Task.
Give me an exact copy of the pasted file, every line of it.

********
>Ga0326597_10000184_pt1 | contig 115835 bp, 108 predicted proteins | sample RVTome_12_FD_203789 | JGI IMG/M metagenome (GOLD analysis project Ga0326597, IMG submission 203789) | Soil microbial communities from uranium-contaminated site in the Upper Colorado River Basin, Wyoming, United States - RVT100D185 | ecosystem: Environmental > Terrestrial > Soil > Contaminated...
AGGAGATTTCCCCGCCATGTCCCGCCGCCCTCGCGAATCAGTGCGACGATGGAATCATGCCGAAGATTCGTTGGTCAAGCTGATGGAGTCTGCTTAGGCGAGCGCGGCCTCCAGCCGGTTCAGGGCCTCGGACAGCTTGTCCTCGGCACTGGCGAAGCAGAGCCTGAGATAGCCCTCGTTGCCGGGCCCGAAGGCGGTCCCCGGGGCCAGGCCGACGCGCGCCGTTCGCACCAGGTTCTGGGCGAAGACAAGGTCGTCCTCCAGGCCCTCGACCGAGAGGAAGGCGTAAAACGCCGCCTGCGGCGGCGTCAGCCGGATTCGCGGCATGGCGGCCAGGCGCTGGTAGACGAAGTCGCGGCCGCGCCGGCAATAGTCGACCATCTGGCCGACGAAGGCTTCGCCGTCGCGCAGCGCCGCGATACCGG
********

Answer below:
>Ga0326597_10000184_pt1 | contig 115835 bp, 108 predicted proteins | sample RVTome_12_FD_203789 | JGI IMG/M metagenome (GOLD analysis project Ga0326597, IMG submission 203789) | Soil microbial communities from uranium-contaminated site in the Upper Colorado River Basin, Wyoming, United States - RVT100D185 | ecosystem: Environmental > Terrestrial > Soil > Contaminated...
AGGAGATTTCCCCGCCATGTCCCGCCGCCCTCGCGAATCAGTGCGACGATGGAATCATGCCGAAGATTCGTTGGTCAAGCTGATGGAGTCTGCTTAGGCGAGCGCGGCCTCCAGCCGGTTCAGGGCCTCGGACAGCTTGTCCTCGGCACTGGCGAAGCAGAGCCTGAGATAGCCCTCGTTGCCGGGCCCGAAGGCGGTCCCCGGGGCCAGGCCGACGCGCGCCGTTCGCACCAGGTTCTGGGCGAAGACAAGGTCGTCCTCCAGGCCCTCGACCGAGAGGAAGGCGTAAAACGCCGCCTGCGGCGGCGTCAGCCGGATTCGCGGCATGGCGGCCAGGCGCTGGTAGACGAAGTCGCGGCCGCGCCGGCAATAGTCGACCATCTGGCCGACGAAGGCTTCGCCGTCGCGCAGCGCCGCGATACCGG